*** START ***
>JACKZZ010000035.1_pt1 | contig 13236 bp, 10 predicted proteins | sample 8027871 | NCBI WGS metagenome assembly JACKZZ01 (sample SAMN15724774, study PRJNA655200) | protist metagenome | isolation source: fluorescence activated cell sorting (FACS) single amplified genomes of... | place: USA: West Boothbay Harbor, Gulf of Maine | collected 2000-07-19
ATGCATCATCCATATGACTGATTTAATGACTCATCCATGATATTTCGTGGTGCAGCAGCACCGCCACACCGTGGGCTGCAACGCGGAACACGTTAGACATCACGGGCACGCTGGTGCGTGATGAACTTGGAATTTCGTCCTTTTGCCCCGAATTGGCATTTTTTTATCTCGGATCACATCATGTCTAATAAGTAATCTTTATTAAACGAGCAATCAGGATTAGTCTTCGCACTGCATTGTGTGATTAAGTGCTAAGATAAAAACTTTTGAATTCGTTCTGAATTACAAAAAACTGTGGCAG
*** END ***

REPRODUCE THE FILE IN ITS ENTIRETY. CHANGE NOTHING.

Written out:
>JACKZZ010000035.1_pt1 | contig 13236 bp, 10 predicted proteins | sample 8027871 | NCBI WGS metagenome assembly JACKZZ01 (sample SAMN15724774, study PRJNA655200) | protist metagenome | isolation source: fluorescence activated cell sorting (FACS) single amplified genomes of... | place: USA: West Boothbay Harbor, Gulf of Maine | collected 2000-07-19
ATGCATCATCCATATGACTGATTTAATGACTCATCCATGATATTTCGTGGTGCAGCAGCACCGCCACACCGTGGGCTGCAACGCGGAACACGTTAGACATCACGGGCACGCTGGTGCGTGATGAACTTGGAATTTCGTCCTTTTGCCCCGAATTGGCATTTTTTTATCTCGGATCACATCATGTCTAATAAGTAATCTTTATTAAACGAGCAATCAGGATTAGTCTTCGCACTGCATTGTGTGATTAAGTGCTAAGATAAAAACTTTTGAATTCGTTCTGAATTACAAAAAACTGTGGCAG